The potential hazard on the other hand goes hand-in-hand with that risk of political independence and the difficulty of reliably extending the period of productivity before it happens. If a lot of effort goes into preserving the investment's value - ie, preventing the kind of political independence where the colonists stop sending you return-on-investment - then the struggle is likely to turn violent. And getting into a violent struggle while you're at the bottom of a large gravity well, with people who are not, is a losing proposition with enormous downside. Whereas spending less effort to preserve the investment's value amounts to abandoning the investment as a near-total loss.

All of this looks very very risky for the investors. The governments involved are going to see that the people whose welfare they exist to serve are living at the bottom of that gravity well right along with the investors who may be spending too much effort to preserve the value of their investment and thus provoking people at the top of that gravity well. So it looks like a very bad risk for the governments as well.

These risks are not "thousands of years in the future." These risks are within the lifetime of the people making the decisions.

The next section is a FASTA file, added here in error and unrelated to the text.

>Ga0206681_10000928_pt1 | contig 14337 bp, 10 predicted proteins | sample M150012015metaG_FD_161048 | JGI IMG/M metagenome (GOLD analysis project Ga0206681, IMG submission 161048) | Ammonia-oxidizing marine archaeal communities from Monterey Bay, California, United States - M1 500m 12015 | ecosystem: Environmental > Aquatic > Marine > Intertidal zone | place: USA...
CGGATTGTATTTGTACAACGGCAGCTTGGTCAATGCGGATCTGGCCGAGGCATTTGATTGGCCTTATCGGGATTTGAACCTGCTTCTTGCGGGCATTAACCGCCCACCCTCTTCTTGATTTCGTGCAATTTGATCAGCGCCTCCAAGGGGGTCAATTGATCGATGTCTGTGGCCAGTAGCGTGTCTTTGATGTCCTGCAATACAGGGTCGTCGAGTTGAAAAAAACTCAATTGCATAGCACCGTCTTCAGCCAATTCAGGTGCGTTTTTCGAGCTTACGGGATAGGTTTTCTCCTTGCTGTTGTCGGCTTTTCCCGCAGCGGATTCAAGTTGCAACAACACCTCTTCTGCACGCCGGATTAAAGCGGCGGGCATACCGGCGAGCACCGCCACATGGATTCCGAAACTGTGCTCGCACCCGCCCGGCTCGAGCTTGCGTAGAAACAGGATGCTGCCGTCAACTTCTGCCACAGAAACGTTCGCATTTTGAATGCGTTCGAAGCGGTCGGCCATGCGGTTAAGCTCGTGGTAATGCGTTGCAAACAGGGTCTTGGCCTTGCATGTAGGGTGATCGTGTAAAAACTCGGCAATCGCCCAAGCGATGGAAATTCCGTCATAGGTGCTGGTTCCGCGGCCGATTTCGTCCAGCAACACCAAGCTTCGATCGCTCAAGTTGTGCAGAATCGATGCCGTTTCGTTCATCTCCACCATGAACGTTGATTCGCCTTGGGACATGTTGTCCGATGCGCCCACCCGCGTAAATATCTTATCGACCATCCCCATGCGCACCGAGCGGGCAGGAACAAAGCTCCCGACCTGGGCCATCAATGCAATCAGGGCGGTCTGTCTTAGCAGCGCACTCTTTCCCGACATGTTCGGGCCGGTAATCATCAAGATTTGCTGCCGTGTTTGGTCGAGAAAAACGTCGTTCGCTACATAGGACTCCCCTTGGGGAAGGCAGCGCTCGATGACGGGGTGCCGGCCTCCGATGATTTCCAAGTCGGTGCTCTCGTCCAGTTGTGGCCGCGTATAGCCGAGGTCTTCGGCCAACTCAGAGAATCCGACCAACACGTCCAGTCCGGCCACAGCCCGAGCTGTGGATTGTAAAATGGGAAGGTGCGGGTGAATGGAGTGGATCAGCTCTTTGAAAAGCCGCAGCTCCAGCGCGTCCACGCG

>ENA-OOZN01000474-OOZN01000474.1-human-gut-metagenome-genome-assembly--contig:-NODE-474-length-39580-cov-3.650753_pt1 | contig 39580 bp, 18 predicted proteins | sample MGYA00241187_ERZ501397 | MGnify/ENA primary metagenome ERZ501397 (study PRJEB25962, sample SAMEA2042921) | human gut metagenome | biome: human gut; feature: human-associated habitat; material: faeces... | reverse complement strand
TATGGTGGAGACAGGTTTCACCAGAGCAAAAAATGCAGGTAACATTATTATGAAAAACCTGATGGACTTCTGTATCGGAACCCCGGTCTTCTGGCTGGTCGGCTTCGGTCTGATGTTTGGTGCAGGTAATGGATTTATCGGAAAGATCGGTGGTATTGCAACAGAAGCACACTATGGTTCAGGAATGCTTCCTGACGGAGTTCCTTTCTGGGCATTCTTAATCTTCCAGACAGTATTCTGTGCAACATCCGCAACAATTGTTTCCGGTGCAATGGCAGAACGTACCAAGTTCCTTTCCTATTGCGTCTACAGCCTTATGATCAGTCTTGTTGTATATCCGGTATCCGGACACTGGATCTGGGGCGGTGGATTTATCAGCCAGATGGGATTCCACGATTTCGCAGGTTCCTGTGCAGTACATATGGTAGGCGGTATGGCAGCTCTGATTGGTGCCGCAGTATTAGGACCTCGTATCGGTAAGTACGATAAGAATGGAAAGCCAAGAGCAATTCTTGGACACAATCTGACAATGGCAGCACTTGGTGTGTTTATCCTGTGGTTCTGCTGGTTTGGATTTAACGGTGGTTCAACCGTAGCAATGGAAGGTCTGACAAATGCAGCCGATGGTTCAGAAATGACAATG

(01-18-2017, 12:33 PM)Drashner1 Wrote: b) There are various historical precedents to support the idea that the creation of potential rivals or threats will not prevent 'bean counters' from going ahead and doing something. For a major example, consider the various colonial powers of yesteryear, in particular the British Empire. By the same argument you are making here, none of these powers should have ever risked colonizing the new world. But they did it anyway because they saw a benefit(s) in it that presumably outweight the cost(s).

I believe that the situation is not at all similar. In the first place those governments did not exist at the bottom of a gravity well where they would be instantly destroyed by the simplest and easiest means the colonists could use to assert their independence. The colonists would have had to build an enormous investment in ships and weapons before they could even begin to engage the navies of those nations, and posed absolutely no credible threat to the colonial powers for the first century after the colonies were formed. Imagine the reactions of those governments to the notion that, despite their armies and navies, that first colony overseas could turn around and destroy them utterly with a modicum of effort, using only the barest minimum of infrastructure (a mass driver) that will have to be built anyway and absolutely without the need for even one soldier per thousand they'd be destroying. Imagine them realizing that creating any kind of deterrent or counterattack would cost them enormous amounts, and that the vast majority of their military power simply could not be brought to bear - and that the colonists knew perfectly well that it could not be brought to bear.